Today I was trying to learn how to tie basic horizontal half-hitches (from left and right) in a Cavandoli style, taking a cue from my wireweaving books. Horizontal half-hitches, I am feeling confident enough on; though it still helps to look at the diagrams every once in a while to ensure I’m doing them correctly. I started out trying to make a basic strap with scrap C-Lon and one new cord in a different color, totaling 8 strands. Eventually, this turned into a “wonder if I can make a zigzag with beaded arcs” thing, and I broke out the 8/0 and 6/0 seed beads and fire-polished rounds and druks.
The good thing is that my druks and fire-polished beads do fit on the C-Lon (standard width) — the 8/0s and 6/0s, I already knew would. Another good thing is that I finally figured out one good sizing formula for what beads to use where in order to make the arcs symmetrical and looking like they fit together. It did take me a while (and two messed-up repeats) to be able to see how things should look if they’re correct, however. When the center beads line up with each other, you’re basically golden. It took a couple of hours, and the revelation that I could move repeats from side to side in order to place them at an appropriate “width” point, to be able to get there, though. That is, it may not work to put a 6/0 at the minimum section of the sinnet’s arc, but it may work to put it one cord further in.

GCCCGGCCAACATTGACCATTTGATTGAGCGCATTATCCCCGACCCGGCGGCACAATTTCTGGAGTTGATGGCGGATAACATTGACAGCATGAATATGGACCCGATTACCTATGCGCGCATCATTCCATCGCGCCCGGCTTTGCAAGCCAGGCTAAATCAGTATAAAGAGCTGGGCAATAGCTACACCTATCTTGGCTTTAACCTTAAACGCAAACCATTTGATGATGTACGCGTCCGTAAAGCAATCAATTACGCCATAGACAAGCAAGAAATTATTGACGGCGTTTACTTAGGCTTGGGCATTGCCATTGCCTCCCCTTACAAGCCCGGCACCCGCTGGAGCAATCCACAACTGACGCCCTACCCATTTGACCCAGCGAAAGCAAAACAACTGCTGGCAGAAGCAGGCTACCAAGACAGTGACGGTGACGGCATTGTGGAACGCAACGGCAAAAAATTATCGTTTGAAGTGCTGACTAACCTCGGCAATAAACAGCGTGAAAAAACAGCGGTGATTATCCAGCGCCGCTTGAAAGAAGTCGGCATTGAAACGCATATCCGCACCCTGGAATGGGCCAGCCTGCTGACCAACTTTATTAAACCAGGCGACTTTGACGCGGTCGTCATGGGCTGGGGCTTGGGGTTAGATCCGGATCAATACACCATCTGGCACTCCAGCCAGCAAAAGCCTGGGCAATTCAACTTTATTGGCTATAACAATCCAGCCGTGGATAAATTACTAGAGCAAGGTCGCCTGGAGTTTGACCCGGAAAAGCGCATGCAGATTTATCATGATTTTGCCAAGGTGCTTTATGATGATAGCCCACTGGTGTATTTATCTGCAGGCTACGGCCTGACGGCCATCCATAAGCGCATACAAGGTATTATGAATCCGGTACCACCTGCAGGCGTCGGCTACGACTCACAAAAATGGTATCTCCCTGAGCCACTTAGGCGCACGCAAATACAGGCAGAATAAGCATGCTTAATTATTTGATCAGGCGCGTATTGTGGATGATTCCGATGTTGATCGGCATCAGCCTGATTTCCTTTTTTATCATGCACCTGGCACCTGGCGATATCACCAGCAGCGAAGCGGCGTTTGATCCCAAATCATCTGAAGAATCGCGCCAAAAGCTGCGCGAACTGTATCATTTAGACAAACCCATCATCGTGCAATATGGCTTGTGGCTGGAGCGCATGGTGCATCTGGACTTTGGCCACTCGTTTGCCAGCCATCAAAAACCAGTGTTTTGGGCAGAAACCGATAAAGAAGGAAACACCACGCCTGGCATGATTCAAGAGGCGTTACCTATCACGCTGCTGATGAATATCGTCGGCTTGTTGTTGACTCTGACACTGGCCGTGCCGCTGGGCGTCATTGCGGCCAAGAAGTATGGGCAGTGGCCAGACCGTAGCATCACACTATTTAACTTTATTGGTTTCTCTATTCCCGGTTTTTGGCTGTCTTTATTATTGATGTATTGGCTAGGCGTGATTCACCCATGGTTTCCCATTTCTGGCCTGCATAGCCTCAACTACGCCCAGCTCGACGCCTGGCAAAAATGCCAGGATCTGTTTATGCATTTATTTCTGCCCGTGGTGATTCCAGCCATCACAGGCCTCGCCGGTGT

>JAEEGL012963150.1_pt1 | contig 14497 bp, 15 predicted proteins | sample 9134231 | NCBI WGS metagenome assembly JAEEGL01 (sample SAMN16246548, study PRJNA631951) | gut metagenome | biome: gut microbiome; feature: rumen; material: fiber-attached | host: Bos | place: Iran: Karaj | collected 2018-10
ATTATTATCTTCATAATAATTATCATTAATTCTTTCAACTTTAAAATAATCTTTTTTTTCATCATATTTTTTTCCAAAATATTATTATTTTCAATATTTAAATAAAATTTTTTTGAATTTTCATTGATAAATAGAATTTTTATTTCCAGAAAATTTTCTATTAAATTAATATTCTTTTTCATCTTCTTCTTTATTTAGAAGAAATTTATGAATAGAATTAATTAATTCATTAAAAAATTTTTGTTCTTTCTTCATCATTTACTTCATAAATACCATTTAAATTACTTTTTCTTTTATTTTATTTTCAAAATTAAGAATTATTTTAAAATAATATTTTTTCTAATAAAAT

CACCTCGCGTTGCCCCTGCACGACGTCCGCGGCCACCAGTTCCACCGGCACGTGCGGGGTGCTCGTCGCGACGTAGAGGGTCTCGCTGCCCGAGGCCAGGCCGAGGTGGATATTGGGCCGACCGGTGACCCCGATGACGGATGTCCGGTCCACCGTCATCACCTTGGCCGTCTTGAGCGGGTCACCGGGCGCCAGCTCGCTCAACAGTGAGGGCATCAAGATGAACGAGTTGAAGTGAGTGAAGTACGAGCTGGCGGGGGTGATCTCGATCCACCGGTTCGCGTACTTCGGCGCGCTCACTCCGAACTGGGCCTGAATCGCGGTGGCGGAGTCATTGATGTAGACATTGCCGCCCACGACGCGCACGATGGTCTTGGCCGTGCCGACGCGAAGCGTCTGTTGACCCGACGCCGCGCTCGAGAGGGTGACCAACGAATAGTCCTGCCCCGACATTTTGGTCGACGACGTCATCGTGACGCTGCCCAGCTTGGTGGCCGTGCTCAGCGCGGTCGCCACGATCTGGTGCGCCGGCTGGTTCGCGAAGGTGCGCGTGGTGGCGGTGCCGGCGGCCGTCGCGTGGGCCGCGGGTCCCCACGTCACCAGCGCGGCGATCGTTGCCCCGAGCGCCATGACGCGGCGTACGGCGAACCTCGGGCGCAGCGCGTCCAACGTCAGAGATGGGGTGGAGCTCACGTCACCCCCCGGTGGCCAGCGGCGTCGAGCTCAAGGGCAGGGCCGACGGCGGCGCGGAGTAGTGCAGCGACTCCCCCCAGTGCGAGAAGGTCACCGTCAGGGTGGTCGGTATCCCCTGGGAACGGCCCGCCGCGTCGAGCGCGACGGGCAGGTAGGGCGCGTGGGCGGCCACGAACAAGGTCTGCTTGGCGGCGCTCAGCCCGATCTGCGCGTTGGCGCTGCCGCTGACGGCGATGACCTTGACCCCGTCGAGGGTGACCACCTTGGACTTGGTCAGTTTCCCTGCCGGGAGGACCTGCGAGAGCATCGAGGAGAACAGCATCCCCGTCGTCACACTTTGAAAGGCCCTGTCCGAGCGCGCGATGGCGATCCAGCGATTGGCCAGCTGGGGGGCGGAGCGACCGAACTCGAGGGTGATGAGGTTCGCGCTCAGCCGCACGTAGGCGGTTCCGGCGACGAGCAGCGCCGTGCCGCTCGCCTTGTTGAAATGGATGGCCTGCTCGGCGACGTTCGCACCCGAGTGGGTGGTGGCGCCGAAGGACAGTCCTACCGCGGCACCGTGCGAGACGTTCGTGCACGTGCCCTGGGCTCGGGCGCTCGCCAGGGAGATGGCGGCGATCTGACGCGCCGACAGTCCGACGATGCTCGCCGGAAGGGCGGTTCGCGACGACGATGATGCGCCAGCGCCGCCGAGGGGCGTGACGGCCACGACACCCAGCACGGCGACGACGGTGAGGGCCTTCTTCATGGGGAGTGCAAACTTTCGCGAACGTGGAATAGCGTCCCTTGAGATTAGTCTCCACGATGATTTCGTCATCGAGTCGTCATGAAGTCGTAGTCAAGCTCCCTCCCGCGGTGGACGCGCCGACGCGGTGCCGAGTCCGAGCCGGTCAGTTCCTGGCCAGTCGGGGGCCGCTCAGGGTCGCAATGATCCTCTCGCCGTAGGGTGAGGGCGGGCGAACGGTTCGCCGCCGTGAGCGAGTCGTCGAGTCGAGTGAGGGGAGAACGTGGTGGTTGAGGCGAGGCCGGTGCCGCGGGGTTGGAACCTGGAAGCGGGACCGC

I do have a workable plan, with that now; and I’m thinking that, just to practice, I may make this pattern with the beads and cords I have. The colors are kind of mishmash between bronze and green and seafoam and turquoise — the latter, because they were the only 3mm firepolished beads I had. It works out, though. I suppose that the colors may actually be linked via the presence of copper — I’m just not sure about the apple greens. But then, I’m not sure of the colorants for most of the glasses I work with, with the exception of gold for pinks and reds, a high probability of copper for the aquas, plus cobalt for cobalt blue. …The latter of which, I just remembered, I have stashed for a specific project. I tend to forget these things until I see them again.